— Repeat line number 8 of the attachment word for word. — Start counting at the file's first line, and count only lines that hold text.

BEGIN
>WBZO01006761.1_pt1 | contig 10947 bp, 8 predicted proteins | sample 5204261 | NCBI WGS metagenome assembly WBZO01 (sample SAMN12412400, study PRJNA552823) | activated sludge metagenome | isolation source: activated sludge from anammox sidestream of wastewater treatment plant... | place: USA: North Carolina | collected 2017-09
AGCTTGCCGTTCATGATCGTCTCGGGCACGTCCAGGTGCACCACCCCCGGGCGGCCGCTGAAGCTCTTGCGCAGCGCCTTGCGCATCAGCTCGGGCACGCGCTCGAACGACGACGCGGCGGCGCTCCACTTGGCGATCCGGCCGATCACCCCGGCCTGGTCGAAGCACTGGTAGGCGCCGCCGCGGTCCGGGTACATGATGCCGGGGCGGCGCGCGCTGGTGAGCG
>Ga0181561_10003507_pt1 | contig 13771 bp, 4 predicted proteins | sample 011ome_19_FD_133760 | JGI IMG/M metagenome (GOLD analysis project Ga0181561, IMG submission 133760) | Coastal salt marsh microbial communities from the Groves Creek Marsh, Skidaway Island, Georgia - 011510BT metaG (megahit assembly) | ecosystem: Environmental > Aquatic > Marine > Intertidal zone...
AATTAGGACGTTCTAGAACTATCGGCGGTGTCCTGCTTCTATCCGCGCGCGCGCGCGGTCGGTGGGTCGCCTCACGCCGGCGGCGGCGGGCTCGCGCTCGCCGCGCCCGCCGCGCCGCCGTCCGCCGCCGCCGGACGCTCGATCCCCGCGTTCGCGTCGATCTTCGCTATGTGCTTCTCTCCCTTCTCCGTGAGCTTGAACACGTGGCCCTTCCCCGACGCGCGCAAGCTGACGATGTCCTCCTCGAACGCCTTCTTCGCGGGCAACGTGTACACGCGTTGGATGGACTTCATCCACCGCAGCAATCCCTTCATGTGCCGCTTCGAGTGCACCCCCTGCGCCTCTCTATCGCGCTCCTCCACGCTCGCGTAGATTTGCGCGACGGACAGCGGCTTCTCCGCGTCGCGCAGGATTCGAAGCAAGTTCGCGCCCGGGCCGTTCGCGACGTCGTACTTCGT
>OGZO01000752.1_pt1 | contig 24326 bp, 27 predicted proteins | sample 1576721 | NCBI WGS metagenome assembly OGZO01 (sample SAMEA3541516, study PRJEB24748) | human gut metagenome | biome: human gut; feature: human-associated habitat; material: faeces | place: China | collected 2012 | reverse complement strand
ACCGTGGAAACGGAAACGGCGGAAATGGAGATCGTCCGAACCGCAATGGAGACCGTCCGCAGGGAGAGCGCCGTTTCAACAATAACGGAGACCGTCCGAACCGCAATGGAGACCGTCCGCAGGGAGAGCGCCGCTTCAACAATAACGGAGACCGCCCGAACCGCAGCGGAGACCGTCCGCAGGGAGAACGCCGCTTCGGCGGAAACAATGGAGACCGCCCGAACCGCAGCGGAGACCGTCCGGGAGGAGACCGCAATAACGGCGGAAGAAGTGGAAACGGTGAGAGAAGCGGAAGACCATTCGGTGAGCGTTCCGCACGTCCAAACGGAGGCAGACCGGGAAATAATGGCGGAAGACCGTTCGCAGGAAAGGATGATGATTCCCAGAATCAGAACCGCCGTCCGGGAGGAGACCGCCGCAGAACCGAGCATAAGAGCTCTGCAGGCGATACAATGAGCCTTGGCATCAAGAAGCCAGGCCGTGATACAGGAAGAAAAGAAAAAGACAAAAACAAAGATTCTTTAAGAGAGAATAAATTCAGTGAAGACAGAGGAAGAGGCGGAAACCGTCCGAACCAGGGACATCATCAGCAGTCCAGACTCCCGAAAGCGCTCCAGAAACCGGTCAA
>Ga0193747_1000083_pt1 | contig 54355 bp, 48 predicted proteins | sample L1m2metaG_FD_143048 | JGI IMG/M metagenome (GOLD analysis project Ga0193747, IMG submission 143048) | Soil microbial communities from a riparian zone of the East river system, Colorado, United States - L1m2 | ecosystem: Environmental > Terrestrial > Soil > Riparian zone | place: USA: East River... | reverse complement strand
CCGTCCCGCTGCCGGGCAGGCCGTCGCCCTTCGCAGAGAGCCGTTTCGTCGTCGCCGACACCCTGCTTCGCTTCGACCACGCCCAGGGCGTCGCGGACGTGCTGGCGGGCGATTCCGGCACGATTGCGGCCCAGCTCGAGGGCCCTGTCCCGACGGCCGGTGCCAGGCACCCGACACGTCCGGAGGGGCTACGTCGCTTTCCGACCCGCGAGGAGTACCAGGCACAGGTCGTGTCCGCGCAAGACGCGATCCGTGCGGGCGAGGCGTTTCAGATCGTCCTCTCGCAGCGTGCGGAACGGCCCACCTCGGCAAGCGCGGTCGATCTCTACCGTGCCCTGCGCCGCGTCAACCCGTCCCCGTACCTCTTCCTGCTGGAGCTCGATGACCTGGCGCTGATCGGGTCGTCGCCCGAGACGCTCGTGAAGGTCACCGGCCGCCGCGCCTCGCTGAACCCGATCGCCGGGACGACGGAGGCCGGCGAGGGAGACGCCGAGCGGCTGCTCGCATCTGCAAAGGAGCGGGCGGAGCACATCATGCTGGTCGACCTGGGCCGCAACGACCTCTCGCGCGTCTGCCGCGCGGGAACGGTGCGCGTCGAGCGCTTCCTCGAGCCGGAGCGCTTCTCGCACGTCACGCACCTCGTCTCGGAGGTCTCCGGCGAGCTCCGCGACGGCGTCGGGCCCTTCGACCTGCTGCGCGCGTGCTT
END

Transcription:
CCGTCCCGCTGCCGGGCAGGCCGTCGCCCTTCGCAGAGAGCCGTTTCGTCGTCGCCGACACCCTGCTTCGCTTCGACCACGCCCAGGGCGTCGCGGACGTGCTGGCGGGCGATTCCGGCACGATTGCGGCCCAGCTCGAGGGCCCTGTCCCGACGGCCGGTGCCAGGCACCCGACACGTCCGGAGGGGCTACGTCGCTTTCCGACCCGCGAGGAGTACCAGGCACAGGTCGTGTCCGCGCAAGACGCGATCCGTGCGGGCGAGGCGTTTCAGATCGTCCTCTCGCAGCGTGCGGAACGGCCCACCTCGGCAAGCGCGGTCGATCTCTACCGTGCCCTGCGCCGCGTCAACCCGTCCCCGTACCTCTTCCTGCTGGAGCTCGATGACCTGGCGCTGATCGGGTCGTCGCCCGAGACGCTCGTGAAGGTCACCGGCCGCCGCGCCTCGCTGAACCCGATCGCCGGGACGACGGAGGCCGGCGAGGGAGACGCCGAGCGGCTGCTCGCATCTGCAAAGGAGCGGGCGGAGCACATCATGCTGGTCGACCTGGGCCGCAACGACCTCTCGCGCGTCTGCCGCGCGGGAACGGTGCGCGTCGAGCGCTTCCTCGAGCCGGAGCGCTTCTCGCACGTCACGCACCTCGTCTCGGAGGTCTCCGGCGAGCTCCGCGACGGCGTCGGGCCCTTCGACCTGCTGCGCGCGTGCTT